The Metropole Blog
by themetropoleblog
1M ago
Editor’s Note: This is the first in our theme for the month of May: Cities of the Eastern Mediterranean. by Zeead Yaghi The social, urban, and political fabric of cities across the Eastern Mediterranean have long shared material, cultural, and architectural commonalities, influenced by factors such as travel, commercial capitalism, and shared governance. Whether the longue durée role of imperial governance of the Ottoman or Hapsburg states, centuries of trade between the port cities of Italy and the Levant forming an essential cog in the network of global capitalism, or the millions of people ..read more
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Beyond the “Doom-Loop”—A Review of “Kids on The Street: Queer Kinship and Religion in San Francisco’s Tenderloin”
The Metropole Blog
by erichaeusler
1M ago
Plaster, Joseph. Kids on the Street: Queer Kinship and Religion in San Francisco’s Tenderloin. Durham, NC: Duke University Press, 2023. Reviewed by Alex Melody Burnett At the height of the coronavirus pandemic, national media outlets developed a powerful new narrative about San Francisco. After years of tech-induced prosperity, San Francisco had supposedly entered a dangerous period of urban decline characterized by alarming rates of homelessness and drug addiction—a “doom loop,” as the San Francisco Chronicle declared in March 2023. According to the doom-loop narrative, San Francisco was rapi ..read more
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Announcing The Eighth Annual UHA/The Metropole Graduate Student Blogging Contest
The Metropole Blog
by themetropoleblog
1M ago
Connection The Metropole/Urban History Association Graduate Student Blogging Contest exists to encourage and train graduate students to blog about history—as a way to teach beyond the classroom, market their scholarship, and promote the enduring value of the humanities. This year’s theme is Connection. We are looking for blog posts that highlight connections that occur within, among, and between cities and their residents. This might be literal physical connections, like roads, bridges, subways, or sidewalks. It might be connections forged among people within a single city or commonalities bet ..read more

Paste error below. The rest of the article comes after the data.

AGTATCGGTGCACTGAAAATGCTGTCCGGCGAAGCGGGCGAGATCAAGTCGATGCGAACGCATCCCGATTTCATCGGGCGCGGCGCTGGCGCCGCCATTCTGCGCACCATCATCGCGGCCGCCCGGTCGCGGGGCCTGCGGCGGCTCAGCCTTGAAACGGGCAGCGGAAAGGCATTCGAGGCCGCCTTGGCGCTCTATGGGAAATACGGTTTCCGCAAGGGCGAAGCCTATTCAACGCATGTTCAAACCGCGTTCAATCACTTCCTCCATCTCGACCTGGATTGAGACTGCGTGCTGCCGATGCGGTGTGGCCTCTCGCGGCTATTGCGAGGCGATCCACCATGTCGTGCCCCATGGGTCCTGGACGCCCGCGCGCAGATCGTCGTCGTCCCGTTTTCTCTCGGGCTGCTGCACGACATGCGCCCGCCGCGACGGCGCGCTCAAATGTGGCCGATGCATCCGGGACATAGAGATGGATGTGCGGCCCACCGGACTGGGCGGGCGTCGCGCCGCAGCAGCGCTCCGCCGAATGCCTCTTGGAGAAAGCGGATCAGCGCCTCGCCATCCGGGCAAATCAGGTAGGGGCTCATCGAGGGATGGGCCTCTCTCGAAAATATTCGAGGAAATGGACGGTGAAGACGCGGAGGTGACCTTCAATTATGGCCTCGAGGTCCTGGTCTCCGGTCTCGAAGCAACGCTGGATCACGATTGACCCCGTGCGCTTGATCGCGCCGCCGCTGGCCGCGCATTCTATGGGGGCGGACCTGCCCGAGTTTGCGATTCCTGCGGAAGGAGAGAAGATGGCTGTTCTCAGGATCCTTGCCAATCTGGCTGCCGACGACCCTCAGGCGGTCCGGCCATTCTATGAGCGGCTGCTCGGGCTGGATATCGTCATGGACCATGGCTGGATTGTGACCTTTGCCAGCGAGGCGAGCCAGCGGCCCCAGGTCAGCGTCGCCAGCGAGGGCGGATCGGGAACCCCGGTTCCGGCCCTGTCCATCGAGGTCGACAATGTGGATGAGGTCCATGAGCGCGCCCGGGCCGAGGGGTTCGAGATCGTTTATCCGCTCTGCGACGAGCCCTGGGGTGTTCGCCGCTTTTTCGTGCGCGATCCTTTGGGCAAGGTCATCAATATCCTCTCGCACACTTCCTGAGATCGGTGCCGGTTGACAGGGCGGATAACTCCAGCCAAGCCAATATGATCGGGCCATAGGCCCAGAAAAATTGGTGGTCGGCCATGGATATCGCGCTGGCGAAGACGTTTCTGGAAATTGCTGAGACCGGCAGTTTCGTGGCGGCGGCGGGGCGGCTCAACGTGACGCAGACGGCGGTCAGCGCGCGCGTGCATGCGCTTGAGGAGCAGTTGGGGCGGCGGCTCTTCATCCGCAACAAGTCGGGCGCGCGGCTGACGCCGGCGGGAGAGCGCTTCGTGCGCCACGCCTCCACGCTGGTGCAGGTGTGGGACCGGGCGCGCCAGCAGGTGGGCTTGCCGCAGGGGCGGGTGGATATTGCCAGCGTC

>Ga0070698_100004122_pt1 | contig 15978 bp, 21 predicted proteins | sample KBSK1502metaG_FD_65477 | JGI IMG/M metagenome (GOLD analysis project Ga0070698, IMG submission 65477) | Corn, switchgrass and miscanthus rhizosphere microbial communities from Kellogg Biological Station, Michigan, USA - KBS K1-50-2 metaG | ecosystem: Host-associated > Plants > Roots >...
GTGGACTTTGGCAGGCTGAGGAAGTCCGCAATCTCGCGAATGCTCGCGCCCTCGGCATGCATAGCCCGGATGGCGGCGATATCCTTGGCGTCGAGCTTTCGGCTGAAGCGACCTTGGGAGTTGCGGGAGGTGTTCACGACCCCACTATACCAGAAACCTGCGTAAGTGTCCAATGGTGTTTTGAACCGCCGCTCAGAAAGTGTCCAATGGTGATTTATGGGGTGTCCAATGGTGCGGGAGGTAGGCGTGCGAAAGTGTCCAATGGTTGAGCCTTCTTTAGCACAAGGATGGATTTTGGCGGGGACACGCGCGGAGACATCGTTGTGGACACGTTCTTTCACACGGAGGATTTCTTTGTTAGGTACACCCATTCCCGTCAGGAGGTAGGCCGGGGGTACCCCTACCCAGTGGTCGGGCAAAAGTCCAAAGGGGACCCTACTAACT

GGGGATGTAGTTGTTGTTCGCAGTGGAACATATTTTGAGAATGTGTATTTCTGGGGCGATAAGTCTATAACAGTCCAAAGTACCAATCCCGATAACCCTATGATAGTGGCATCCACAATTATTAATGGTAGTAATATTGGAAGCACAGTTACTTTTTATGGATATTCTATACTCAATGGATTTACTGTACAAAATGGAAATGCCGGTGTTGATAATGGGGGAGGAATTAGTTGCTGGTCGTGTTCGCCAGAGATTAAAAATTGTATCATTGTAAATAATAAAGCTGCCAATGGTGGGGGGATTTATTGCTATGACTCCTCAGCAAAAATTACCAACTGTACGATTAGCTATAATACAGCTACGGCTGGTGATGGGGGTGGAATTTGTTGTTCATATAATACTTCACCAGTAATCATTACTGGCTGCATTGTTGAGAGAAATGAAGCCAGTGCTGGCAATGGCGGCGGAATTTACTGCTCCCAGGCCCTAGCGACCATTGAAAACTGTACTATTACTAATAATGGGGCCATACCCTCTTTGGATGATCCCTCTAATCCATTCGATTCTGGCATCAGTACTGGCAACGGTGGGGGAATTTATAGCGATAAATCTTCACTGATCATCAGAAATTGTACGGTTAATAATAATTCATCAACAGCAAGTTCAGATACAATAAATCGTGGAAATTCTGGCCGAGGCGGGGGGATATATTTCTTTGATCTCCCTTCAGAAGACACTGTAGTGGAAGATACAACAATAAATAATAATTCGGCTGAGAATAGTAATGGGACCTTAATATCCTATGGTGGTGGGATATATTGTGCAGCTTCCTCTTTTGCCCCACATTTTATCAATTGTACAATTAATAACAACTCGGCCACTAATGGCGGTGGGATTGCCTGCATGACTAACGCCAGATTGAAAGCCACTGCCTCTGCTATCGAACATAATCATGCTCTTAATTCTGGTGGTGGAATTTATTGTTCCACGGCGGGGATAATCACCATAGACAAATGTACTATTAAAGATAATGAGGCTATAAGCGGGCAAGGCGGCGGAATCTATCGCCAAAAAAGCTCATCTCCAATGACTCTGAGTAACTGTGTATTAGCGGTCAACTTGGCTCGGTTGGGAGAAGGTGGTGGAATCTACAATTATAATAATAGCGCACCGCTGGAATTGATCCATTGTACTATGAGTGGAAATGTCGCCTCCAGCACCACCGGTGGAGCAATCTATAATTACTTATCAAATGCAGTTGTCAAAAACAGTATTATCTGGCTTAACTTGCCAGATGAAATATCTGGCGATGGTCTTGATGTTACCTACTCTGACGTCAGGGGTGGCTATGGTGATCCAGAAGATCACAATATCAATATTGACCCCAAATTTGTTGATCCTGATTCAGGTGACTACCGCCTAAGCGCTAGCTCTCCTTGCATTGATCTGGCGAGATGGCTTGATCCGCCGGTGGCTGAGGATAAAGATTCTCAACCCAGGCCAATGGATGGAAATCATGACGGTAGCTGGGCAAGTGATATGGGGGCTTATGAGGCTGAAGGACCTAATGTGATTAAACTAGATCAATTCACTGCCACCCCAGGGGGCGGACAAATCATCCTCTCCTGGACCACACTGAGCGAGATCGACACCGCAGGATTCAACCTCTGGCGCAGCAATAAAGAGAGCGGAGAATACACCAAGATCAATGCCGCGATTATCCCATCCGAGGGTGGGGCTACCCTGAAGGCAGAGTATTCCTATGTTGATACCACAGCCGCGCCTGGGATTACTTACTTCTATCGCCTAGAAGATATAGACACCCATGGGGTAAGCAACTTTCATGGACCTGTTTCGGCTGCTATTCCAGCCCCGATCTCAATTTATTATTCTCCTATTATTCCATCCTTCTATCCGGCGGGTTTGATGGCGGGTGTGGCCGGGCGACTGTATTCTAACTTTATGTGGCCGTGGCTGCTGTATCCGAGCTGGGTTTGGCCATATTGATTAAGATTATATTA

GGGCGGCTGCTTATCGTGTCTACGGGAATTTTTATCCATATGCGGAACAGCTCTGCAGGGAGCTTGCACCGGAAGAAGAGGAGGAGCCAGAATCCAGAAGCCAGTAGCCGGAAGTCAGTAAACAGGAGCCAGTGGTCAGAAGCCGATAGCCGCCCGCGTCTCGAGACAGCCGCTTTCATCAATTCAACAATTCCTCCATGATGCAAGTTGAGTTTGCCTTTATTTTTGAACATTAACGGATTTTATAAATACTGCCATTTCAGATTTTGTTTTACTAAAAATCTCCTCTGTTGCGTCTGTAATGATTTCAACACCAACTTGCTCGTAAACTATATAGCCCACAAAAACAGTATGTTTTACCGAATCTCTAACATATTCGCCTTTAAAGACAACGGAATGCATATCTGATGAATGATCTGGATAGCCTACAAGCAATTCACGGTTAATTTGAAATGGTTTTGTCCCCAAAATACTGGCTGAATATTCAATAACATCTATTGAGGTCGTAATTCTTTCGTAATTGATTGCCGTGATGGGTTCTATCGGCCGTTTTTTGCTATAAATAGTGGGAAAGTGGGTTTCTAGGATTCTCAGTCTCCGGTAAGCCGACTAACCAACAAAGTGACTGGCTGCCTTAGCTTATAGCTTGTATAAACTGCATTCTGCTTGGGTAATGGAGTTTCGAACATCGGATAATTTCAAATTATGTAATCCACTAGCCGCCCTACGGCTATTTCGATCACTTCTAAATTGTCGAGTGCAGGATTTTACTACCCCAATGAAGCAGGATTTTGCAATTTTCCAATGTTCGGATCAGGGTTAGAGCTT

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Demystified Tokyo Offers an Alternative Paradigm of Urban Planning—A Review of “Emergent Tokyo: Designing the Spontaneous City”
The Metropole Blog
by erichaeusler
2M ago
Almazán, Jorge and Studiolab. Emergent Tokyo: Designing the Spontaneous City. Novato, CA: ORO Editions, 2022. Reviewed by Eric Häusler Emergent Tokyo is the result of the collaborative effort of Studiolab, an architecture studio at Keio University that combines interdisciplinary research with socially conscious architectural practice. Emergent Tokyo’s authors argue that Tokyo is a vibrant and livable city and that its development offers an aspirational concept for urbanists and cities across the globe. What exactly is a “city”? What characterizes a thriving city? How do cities develop? Can cit ..read more
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A River Runs Through It: The Anacostia and Residential Displacement in Postwar Southeast DC
The Metropole Blog
by themetropoleblog
2M ago
Editor’s note: This month we are featuring work by historians that extend Beyond the Urban. This is our third post in the series. by S.D. Hodell There are two main waterways in the Washington, DC, metro area: the Potomac and the Anacostia. The two rivers are a study in contrasts. The Potomac separates Maryland and DC from Virginia, flowing from Harpers Ferry, where Thomas Jefferson called its confluence with the Shenandoah River “one of the most stupendous scenes in nature,” to a crescendo at Great Falls, just ten miles west of the DC line. The long-polluted Anacostia bisects the District’s P ..read more